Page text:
Except, Ahmaud Arbery was not killed by the police. He was killed by vigilante white men who thought he resembled a robbery suspect. Vigilante whites have been rounding up and killing my people for suspected crimes, for fabricated crimes, and for the purposes of intimidation for 401 years. According to the New Georgia Encyclopedia, Georgia’s documented lynch toll is 458, exceeded only by Mississippi. This number is likely inaccurate, as there was no docket to officially record lynchings, and lynchings were often public events that racist white families attended in a celebratory fashion; bringing blankets to sit on while they ate their lunches and spectated, heckling the victims.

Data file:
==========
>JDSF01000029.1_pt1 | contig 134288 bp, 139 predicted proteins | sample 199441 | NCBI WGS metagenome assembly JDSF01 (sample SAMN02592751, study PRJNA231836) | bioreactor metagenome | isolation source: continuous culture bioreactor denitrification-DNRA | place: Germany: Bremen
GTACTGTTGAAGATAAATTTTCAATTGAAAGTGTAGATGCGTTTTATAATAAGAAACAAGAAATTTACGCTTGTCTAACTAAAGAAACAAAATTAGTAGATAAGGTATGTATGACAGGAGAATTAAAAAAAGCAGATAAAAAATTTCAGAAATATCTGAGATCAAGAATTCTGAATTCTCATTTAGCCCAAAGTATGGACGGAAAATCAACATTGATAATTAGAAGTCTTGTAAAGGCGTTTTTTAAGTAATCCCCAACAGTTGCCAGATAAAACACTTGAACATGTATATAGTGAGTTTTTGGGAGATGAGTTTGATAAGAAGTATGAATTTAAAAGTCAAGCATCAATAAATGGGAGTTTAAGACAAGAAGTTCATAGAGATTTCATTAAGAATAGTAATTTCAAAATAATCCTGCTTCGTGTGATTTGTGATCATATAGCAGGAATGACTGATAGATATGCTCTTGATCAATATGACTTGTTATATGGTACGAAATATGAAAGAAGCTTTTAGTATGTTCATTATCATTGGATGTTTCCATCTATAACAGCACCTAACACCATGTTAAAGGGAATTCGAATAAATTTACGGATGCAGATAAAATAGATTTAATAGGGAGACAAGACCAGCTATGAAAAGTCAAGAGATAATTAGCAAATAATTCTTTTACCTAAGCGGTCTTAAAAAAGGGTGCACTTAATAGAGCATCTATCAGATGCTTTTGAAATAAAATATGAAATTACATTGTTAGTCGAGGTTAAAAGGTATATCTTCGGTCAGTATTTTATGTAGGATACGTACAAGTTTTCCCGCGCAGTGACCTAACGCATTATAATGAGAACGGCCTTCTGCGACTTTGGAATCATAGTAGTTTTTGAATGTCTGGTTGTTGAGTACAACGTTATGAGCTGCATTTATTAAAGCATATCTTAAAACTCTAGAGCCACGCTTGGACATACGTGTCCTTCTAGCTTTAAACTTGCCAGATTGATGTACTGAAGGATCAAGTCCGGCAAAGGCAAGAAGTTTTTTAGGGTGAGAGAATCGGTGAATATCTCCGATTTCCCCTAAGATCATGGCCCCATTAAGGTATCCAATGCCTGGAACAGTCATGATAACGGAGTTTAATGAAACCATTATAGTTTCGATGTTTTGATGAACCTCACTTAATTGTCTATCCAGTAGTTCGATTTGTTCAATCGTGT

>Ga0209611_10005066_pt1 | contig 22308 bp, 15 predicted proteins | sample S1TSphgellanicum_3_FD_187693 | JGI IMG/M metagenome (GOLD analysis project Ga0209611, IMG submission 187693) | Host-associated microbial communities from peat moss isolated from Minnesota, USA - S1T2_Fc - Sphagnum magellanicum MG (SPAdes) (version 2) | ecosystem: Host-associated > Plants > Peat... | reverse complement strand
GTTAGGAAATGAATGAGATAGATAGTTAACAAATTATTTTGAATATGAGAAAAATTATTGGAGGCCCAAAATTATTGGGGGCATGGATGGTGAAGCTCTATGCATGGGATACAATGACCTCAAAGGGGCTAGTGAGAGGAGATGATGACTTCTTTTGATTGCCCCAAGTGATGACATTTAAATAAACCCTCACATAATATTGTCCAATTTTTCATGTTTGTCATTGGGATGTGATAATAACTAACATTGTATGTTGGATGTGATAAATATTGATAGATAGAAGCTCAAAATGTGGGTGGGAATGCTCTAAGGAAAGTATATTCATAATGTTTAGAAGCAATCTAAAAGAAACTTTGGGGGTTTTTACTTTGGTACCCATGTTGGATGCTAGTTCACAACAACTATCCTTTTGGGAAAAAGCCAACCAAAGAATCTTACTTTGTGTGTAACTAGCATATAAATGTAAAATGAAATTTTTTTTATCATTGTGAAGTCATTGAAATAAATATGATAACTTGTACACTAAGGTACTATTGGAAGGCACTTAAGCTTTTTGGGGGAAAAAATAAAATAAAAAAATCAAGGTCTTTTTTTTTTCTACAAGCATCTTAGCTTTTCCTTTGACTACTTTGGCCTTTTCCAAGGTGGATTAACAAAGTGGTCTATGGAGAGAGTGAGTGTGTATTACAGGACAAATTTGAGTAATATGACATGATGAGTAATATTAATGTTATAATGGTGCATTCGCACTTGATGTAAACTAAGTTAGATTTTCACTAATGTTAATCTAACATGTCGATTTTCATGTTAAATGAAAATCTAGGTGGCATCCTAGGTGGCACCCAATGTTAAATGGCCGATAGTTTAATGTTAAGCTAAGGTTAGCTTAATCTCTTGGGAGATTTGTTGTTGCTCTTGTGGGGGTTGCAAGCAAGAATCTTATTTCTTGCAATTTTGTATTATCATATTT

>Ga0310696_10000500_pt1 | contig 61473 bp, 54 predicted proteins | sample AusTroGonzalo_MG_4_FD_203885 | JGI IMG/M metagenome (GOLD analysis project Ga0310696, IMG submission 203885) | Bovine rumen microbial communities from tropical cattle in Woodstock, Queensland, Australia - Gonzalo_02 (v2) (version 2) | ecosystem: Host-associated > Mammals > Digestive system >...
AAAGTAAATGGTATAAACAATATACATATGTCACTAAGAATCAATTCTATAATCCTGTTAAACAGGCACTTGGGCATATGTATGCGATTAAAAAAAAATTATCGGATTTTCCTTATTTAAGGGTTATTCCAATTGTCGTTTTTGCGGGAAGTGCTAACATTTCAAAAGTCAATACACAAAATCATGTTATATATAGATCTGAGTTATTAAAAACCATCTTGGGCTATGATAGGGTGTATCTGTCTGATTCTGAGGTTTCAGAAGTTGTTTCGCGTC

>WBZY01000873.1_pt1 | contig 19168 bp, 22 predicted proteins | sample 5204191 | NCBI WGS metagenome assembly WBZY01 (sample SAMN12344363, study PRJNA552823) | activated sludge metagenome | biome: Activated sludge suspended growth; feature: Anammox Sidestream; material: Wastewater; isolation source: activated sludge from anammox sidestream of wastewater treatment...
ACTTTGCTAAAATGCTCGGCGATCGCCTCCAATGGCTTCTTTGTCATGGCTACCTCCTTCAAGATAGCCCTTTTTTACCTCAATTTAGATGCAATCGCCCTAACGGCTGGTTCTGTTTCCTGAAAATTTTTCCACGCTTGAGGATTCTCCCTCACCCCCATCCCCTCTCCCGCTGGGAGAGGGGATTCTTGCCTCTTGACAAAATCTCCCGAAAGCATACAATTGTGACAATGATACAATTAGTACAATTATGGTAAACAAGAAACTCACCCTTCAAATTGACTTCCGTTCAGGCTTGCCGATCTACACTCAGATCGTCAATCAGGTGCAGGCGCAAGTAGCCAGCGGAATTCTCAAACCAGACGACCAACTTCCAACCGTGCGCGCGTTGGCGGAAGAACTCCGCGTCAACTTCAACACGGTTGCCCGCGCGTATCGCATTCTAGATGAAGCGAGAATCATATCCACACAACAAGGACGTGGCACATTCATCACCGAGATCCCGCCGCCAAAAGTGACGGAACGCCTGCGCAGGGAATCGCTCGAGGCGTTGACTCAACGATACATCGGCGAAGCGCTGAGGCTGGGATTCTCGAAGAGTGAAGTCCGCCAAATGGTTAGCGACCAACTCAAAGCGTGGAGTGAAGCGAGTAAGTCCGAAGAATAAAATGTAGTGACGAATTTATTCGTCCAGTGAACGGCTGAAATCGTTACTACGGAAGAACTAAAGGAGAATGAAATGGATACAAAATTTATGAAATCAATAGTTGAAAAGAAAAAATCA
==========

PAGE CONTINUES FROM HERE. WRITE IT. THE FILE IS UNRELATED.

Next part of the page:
But, the evidence is there – white perpetrators of crimes are apprehended and tried for their crimes; and even protected from physical harm during the process. White lives have value and deserve fair proceedings. Even mass murdering whites are not as threatening as Black suspects. Black suspects are fair game for anyone with a weapon. They can be run down, gunned down, dragged through the streets, and beaten for looking like someone who may have committed a crime. Because, Black people are inherently threatening. 

I ended my talk with my boys with these four words, “So, just be careful.” But, as I turned to walk away, my youngest son, who is only thirteen and quick to question, quick to challenge, and quick to speak up, stopped me in my tracks. This child is not one to put his hands up in surrender when faced with injustice. God, please protect him!

“What do you mean, ‘be careful’? How will being careful help us? Ahmaud didn’t do anything reckless or careless. He was just out running.”
All I could say was, “You’re right. We have to just pray for protection.” I cannot promise my son that he will not be murdered while minding his own business, simply because his skin is brown.